With pavilion after pavilion of wineries from all over Italy pouring samples of literally thousands of their wines, the Vinitaly trade fair can be overwhelming. Even more so, perhaps, after two years away from the springtime event that typically happens every year in Verona.
This past week, Vinitaly – with all of those wineries and all of those wines – returned to its in-person format. It’s an exceptional chance to get a read, and get a taste, of current wines as well as market sentiment.
Inside the pavilions, wineries pour samples to buyers and media who approach their stands. Aside from the aisle after aisle of wineries are what I consider to be the “lucky ticket” grand tastings. Those are held in a separate location where guests are seated, with ten to fourteen glasses at each setting at once. The grand tastings are organized thematically, focused thoughtfully, scheduled carefully, and each wine is articulated either by their producers or knowledgeable guides.
For me, this year’s Vinitaly was bookended by two such grand tastings, both of which illustrate the promise and the challenge for the future of Italian wine.
The first, toward the beginning of the fair, was presented through an unprecedented collaboration by two of the industry’s premier consumer publications, Wine Advocate and Wine Spectator. “Iconic Women in Italian Wine” featured seven producers ranging from Sicily to Trentino, in a session moderated by two critics and journalists — Monica Larner and Alison Napjus — who shared the podium for the first time.
The second “bookend” grand tasting, toward the end of the fair, highlighted generational transitions of iconic Italian producers (women and men) as they symbolically pass the batons of their lineage forward to the newest, youngest successors. “Di Padre in Figlio: Il Futuro del Vino Italiano” invited eight participating wineries to present a recent and an older vintage that embody their ancestry and their more recent efforts.
Iconic Women in Italian Wine
Let me start with a few of the questions that, thankfully in my opinion, were not asked.
There was no question of whether the women on this panel could make some of the most iconic wines of Italy. (Of course they could.) There was no question, either, of whether their wines were somehow, ambiguously, “feminine.”
As Marilisa Allegrini pointed out, it isn’t new for women to be recognized as producers of iconic Italian wine. But the context is different now, as the entry point of the conversation has shifted regarding women winemakers and leaders of the industry in Italy. By “entry point” I don’t mean beginning the conversation as if from scratch; rather it’s about joining and amplifying (finally, some would say) the conversation that’s already underway.
A few of my favorite takeaways from this grand tasting reflect this contextual shift.
- Orchestrated by Stevie Kim, Managing Director of Vinitaly International, the grand tasting itself was a very public statement about the collaborative efforts by both publications’ mutually respectful (though competing) moderators, Napjus from Wine Spectator and Larner from Wine Advocate.
- “I’ve been doing a lot of thinking but mostly a lot of listening,” said Elisabetta Foradori from Trentino-Alto Adige, regarding the current conversation of environmental awareness and sustainable farming.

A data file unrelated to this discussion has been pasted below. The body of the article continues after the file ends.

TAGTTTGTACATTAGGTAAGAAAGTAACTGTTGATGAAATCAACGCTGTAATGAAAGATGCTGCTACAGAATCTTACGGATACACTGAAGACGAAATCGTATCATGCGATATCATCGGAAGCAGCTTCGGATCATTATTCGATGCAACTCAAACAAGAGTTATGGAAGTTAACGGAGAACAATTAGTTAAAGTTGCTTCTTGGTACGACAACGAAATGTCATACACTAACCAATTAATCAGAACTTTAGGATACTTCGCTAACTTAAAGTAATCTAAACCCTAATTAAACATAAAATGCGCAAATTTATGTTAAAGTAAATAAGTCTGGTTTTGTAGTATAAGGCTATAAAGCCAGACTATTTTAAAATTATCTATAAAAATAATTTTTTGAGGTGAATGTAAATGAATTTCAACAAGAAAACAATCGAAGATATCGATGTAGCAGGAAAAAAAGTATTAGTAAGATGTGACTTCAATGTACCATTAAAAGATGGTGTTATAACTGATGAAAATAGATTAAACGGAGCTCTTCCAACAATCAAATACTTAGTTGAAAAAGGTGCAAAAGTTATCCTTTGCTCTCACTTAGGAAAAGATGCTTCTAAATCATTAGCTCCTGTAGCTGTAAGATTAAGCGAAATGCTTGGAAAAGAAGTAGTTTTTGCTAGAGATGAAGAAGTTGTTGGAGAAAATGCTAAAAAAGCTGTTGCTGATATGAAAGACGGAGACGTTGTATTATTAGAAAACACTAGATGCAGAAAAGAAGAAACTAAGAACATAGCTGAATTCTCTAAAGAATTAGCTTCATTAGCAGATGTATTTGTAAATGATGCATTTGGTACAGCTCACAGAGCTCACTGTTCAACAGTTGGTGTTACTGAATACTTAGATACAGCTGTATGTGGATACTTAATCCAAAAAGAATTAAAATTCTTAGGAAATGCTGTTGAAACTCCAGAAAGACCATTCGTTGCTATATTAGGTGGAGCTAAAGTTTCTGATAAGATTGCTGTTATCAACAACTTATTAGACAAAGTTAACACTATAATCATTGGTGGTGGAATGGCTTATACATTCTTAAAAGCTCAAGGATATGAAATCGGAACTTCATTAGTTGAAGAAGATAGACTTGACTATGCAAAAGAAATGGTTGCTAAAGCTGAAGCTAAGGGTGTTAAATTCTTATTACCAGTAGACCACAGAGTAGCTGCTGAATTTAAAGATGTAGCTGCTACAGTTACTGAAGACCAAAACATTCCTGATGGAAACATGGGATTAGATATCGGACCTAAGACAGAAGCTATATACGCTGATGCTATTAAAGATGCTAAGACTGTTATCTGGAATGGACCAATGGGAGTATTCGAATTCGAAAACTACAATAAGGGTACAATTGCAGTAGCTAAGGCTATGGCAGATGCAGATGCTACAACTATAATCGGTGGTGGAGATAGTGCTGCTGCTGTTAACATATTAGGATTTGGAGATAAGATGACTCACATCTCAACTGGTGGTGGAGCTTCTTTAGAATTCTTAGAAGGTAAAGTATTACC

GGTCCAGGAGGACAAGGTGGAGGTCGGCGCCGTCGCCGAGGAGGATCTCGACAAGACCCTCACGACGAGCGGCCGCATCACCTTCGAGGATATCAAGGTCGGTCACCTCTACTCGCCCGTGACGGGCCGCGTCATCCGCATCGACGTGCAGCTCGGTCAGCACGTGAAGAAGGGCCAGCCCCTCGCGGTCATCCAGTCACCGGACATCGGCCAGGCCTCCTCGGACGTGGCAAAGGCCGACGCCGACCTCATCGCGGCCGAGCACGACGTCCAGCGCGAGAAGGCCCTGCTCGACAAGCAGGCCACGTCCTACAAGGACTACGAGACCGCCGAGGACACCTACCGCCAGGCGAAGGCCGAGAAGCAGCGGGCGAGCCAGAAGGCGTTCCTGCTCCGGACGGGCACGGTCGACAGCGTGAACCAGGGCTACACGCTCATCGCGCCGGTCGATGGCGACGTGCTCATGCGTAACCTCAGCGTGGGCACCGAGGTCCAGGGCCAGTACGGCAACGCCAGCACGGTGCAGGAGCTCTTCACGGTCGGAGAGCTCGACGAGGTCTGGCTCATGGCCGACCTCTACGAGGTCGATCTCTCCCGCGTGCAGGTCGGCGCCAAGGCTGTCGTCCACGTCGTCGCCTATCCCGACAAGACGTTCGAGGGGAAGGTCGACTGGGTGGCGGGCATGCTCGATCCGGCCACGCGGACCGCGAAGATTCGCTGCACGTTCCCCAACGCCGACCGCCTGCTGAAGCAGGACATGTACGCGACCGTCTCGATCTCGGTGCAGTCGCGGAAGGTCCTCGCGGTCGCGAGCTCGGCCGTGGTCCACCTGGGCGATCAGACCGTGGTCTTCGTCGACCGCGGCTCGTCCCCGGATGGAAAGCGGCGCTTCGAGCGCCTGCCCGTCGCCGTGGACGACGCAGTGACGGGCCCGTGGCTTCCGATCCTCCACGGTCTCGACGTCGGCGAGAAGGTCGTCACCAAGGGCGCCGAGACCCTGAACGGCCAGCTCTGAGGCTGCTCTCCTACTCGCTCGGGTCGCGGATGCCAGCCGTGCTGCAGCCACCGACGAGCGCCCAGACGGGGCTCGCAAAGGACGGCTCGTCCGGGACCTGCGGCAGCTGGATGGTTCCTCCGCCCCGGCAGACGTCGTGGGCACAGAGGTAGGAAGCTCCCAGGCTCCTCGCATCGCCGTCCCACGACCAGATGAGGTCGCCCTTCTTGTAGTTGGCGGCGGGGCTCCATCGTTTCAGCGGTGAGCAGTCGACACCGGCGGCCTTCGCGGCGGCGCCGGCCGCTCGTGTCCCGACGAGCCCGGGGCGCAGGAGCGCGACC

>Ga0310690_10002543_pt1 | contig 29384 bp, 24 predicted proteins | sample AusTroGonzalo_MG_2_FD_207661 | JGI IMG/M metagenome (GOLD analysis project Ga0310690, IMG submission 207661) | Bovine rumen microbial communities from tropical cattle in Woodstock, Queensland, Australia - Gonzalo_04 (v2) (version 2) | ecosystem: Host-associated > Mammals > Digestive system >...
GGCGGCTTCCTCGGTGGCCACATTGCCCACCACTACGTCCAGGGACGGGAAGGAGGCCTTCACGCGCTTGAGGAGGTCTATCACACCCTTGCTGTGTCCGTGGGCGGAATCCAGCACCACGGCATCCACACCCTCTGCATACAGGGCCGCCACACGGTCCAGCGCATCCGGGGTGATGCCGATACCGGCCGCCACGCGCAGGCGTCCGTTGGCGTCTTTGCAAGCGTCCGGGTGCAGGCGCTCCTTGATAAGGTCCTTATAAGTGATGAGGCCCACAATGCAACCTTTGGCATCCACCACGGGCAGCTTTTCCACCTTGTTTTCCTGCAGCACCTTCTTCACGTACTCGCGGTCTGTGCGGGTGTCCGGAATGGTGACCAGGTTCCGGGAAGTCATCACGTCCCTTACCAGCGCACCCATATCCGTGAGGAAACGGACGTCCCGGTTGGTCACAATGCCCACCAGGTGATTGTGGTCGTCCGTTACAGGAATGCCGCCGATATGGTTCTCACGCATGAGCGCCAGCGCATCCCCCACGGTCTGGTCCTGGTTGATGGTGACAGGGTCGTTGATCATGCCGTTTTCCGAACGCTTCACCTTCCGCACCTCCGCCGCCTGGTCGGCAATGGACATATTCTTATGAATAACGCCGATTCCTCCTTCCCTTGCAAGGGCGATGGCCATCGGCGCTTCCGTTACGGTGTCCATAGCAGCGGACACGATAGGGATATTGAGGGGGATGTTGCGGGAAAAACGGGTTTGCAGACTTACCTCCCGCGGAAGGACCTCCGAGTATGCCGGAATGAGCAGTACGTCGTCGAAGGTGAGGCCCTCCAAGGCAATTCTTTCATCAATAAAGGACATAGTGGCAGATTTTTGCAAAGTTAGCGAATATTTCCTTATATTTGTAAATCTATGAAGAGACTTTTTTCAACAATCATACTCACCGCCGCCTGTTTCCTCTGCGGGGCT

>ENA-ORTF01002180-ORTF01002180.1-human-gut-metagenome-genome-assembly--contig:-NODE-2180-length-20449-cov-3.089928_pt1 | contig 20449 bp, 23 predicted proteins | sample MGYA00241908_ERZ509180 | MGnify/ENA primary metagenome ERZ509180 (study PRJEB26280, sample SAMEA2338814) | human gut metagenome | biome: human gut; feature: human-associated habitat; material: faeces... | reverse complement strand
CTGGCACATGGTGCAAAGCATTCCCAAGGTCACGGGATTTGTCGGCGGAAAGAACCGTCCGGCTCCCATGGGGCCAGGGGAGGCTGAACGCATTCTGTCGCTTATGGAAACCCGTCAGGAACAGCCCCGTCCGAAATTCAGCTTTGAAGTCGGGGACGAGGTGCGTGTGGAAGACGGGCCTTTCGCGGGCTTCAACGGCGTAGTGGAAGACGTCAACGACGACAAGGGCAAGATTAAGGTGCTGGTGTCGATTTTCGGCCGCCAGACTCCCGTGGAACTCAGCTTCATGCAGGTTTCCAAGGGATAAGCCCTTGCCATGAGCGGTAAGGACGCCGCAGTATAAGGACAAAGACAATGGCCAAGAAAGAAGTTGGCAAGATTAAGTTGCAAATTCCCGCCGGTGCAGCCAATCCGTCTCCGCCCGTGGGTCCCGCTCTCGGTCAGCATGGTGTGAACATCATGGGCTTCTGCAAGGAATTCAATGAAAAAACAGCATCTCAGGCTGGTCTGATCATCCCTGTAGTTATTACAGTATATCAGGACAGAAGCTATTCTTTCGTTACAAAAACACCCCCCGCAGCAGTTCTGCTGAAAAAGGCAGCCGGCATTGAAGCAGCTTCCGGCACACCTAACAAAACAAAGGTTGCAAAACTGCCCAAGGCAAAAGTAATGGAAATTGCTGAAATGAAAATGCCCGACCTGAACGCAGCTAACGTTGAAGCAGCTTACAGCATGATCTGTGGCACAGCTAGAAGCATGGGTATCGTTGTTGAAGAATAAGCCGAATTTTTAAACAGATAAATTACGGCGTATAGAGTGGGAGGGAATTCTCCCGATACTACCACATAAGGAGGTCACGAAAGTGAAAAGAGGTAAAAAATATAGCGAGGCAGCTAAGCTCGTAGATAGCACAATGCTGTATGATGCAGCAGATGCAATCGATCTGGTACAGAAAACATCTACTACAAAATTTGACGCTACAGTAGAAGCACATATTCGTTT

- “We made this revolution, mentally speaking. Now, we have more choice. But it was a mental change first,” said Chiara Boschis of E. Pira Figle in Piemonte, after experimenting with single cru wines relative to traditional assemblage.
- “In case of need, one shouldn’t be ashamed to get some advice, especially on issues around generational change,” said Priscilla Incisa della Rocchetta of Tenuta San Guido, which produces the Super Tuscan Sassicaia wine.
From Father to Son, or One Generation to the Next
If there’s one word to characterize this second “bookend” of this year’s grand tastings at Vinitaly, it’s that. Longevity, that is, in two senses of the word. One sense is the longevity of the wineries and families represented, in some cases (namely Antinori) going back 26 generations, as well as the longevity of their commercial reach within Italy and around the world. Longevity also characterized this grand tasting in terms of the wines themselves, most powerfully for me the finish on two wines in particular, the 2009 Abbazia di Rosazzo from Livio Felluga in Friuli and the 2000 San Leonardo from Tenuta San Leonardo in Trentino.
It was, in sum, an impressive showing.
As I tasted the wines and listened to the producers themselves, I also wondered how impressive the showing could also be if the positioning was reversed. As it was, the elder generation spoke in turn about their history from the podium at the front of the room, then the microphone was passed (literally) to each producer’s next generation representative in the front row to also comment on the estate’s lineage. It was a respectful homage to the patrimony of these estates. I get it.
But what if they changed places? Imagine if, in the spirit of the theme of the future of Italian wine, the younger generation spoke first from the podium and expressed their perspective on their family’s history, then the microphone was passed to their elders in the front row to express their hopes for the younger generation’s modernization of the tradition.
The tone would have been completely different, and perhaps more forward-looking. It is an approach, atypical for Italy to be sure, that I would love to see.
Maybe next year.